“We’re sick of the corruption, of the abuse,” said Misael Correa Robles, 26, a college student from Carolina, P.R., who attended the protests. “It’s been decades of this.”
On Wednesday morning, the walls of Calle Fortaleza, the street leading to the governor’s residence, were blanketed with political graffiti that read like a wish list: “The Day After the Resignation: Celebrate! End the Junta. Total Transparency. Investigate the Criminals.”
Protesters had gathered on Tuesday night outside the mansion to listen to a public reading of the Puerto Rican Constitution, cheering, chanting and dancing to the steady beat of snare drums. Those who did not have drums banged on pots and pans.
Alejandro Santiago Calderón, 30, said that the release of the text exchanges confirmed what many Puerto Ricans had suspected about the governor and his political allies — that they held disdain for the public. Like many others, he said the governor’s resignation would not be enough to quell his sense that the island’s political establishment needed to be shaken up.
“This has to change, and it has to change from the top all the way to the bottom,” he said.
The stunning events that led to Mr. Rosselló’s ouster felt like a turning point after Puerto Ricans had endured years of economic pain. A recession on the island has lasted more than a decade. Hundreds of thousands of people have left. A debt crisis has bankrupted the government. Congress placed Puerto Rico’s finances under the control of a federal oversight board. Then came the hurricane. Some people were without electricity for almost a year afterward.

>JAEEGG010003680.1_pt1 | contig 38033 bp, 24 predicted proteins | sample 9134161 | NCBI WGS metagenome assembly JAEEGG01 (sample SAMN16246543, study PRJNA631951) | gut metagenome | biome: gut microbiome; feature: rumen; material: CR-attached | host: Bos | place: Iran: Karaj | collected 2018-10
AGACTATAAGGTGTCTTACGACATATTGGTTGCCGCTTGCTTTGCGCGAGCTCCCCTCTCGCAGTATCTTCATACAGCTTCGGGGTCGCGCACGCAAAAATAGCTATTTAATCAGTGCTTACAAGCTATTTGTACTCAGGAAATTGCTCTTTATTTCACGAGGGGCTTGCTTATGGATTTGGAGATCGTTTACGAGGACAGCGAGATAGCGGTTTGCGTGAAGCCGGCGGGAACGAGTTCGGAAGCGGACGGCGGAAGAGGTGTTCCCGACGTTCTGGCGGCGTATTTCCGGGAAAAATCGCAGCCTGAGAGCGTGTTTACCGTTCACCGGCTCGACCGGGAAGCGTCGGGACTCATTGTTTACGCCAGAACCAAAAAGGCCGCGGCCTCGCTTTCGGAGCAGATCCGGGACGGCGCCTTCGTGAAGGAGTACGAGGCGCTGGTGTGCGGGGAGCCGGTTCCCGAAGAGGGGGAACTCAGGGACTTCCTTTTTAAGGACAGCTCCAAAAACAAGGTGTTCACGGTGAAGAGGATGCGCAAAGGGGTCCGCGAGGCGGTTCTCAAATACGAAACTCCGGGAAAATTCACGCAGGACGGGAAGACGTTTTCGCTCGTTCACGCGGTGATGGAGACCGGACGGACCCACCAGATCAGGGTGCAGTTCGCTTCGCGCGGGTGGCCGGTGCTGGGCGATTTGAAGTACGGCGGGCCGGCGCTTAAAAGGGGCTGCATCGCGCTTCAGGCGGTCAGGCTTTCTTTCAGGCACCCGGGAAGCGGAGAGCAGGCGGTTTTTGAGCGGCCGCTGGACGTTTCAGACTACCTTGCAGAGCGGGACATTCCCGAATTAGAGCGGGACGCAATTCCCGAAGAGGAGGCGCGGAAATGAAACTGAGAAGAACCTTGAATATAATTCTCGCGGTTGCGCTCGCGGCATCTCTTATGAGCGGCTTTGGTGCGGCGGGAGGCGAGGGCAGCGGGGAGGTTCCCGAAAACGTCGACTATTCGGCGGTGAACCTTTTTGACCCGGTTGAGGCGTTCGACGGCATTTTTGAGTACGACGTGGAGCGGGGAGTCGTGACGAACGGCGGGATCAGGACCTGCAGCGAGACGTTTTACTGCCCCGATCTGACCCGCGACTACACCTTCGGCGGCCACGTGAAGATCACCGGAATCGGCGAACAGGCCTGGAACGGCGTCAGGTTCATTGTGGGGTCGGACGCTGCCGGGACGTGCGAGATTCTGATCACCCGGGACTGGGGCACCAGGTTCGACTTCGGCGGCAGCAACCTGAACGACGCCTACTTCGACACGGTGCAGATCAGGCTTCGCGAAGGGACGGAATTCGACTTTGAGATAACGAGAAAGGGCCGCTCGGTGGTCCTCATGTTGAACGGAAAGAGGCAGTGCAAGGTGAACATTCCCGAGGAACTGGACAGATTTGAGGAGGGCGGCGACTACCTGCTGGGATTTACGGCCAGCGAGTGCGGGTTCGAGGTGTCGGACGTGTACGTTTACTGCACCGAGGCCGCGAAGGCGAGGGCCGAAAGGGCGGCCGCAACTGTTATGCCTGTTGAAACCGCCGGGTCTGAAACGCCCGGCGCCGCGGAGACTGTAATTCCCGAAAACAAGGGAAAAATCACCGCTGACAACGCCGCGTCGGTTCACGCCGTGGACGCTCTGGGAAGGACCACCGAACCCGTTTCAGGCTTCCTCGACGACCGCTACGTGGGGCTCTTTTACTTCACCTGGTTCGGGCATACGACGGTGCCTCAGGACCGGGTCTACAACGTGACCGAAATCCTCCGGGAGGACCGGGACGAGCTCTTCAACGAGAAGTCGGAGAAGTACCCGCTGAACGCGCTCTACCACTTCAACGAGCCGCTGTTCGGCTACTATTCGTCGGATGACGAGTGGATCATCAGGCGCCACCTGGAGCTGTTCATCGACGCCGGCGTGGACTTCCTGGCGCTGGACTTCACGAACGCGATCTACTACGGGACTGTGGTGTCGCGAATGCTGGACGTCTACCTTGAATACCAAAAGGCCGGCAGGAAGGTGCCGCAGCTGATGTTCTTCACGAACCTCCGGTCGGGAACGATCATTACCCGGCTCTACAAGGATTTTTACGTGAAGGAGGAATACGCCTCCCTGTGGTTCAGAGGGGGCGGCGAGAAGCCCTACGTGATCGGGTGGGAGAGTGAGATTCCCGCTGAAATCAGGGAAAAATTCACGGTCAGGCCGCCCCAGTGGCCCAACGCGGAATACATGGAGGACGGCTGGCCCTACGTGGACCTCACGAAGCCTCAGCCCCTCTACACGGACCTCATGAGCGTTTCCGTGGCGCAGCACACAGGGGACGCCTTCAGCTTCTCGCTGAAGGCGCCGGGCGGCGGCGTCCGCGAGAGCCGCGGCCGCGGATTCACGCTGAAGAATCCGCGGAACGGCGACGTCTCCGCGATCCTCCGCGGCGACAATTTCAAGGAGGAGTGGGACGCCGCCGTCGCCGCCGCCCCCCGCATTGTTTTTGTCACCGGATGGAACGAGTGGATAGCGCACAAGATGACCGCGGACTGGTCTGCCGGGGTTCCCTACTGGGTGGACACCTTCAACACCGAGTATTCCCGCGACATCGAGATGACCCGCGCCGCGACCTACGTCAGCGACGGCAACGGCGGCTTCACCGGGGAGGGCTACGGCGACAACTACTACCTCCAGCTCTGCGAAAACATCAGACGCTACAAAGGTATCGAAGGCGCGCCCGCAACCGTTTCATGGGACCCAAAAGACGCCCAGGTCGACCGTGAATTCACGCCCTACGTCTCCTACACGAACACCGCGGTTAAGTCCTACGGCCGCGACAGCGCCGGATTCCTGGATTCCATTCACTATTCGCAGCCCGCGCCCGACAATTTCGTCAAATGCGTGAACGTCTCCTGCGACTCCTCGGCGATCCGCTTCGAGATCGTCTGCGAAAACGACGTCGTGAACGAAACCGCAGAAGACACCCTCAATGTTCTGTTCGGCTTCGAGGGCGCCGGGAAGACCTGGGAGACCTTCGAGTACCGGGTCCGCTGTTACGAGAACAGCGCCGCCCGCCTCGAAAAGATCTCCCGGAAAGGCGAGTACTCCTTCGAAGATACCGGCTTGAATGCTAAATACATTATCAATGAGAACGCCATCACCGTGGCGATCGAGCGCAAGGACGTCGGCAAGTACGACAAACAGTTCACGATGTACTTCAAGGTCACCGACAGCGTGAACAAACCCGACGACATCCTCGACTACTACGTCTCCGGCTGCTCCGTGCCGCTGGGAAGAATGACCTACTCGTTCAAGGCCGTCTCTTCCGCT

When the protests erupted, both in San Juan and in mainland cities that are home to members of the vast Puerto Rican diaspora, the governor resisted relinquishing his position. He said he had acted inappropriately but not unlawfully in the group chat, and vowed to finish his term, which runs through 2020.
But as crowds continued to gather outside his official residence and as the unrest spread to other parts of the island, leaders from San Juan to Washington abandoned Mr. Rosselló. He was left to choose between resigning and facing a lengthy and embarrassing impeachment, orchestrated by his own New Progressive Party to force him out.
Mr. Rosselló tried to buy time by announcing on Sunday that he would not seek re-election, and that he would step down as president of his party. All that did, however, was intensify the resolve of the people on the streets, who insisted that only his resignation would suffice.
Calls for the governor’s resignation came from all corners of the island and from Washington, where Republican and Democratic lawmakers said Mr. Rosselló had lost so much credibility that Congress might be less likely to disburse important federal aid to Puerto Rico.
(Puerto Rico’s political parties do not neatly align with those on the mainland. Mr. Rosselló is a Democrat in national politics, though many members of the island’s New Progressive Party are Republicans.)
On Monday, El Nuevo Día, Puerto Rico’s largest newspaper, ran a front-page editorial with the headline, “Governor, it’s time to listen to the people: You must resign.”
Mr. Rosselló’s departure appeared to end a political dynasty in Puerto Rico. His father, Pedro J. Rosselló, was governor from 1993 through 2000. Corruption scandals plagued the elder Mr. Rosselló’s administration. The scandals did not force him to resign, but they did appear to keep him from winning a third term. The elder Mr. Rosselló resigned from the New Progressive Party two days before his son resigned his post.